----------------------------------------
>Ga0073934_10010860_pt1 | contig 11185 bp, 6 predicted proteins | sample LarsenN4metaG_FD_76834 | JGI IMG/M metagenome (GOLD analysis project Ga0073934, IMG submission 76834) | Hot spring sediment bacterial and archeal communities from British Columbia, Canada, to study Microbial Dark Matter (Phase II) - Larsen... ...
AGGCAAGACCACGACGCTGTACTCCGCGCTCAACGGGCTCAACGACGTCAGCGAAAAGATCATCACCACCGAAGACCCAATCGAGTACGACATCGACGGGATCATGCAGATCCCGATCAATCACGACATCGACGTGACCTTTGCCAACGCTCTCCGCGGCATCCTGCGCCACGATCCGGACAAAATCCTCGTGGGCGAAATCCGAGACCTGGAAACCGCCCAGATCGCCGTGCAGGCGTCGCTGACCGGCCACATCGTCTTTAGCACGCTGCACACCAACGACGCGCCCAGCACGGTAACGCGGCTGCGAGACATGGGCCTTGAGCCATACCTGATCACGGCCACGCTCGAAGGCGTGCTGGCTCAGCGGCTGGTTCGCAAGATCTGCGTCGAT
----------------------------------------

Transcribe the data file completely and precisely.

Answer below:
>Ga0073934_10010860_pt1 | contig 11185 bp, 6 predicted proteins | sample LarsenN4metaG_FD_76834 | JGI IMG/M metagenome (GOLD analysis project Ga0073934, IMG submission 76834) | Hot spring sediment bacterial and archeal communities from British Columbia, Canada, to study Microbial Dark Matter (Phase II) - Larsen... ...
AGGCAAGACCACGACGCTGTACTCCGCGCTCAACGGGCTCAACGACGTCAGCGAAAAGATCATCACCACCGAAGACCCAATCGAGTACGACATCGACGGGATCATGCAGATCCCGATCAATCACGACATCGACGTGACCTTTGCCAACGCTCTCCGCGGCATCCTGCGCCACGATCCGGACAAAATCCTCGTGGGCGAAATCCGAGACCTGGAAACCGCCCAGATCGCCGTGCAGGCGTCGCTGACCGGCCACATCGTCTTTAGCACGCTGCACACCAACGACGCGCCCAGCACGGTAACGCGGCTGCGAGACATGGGCCTTGAGCCATACCTGATCACGGCCACGCTCGAAGGCGTGCTGGCTCAGCGGCTGGTTCGCAAGATCTGCGTCGAT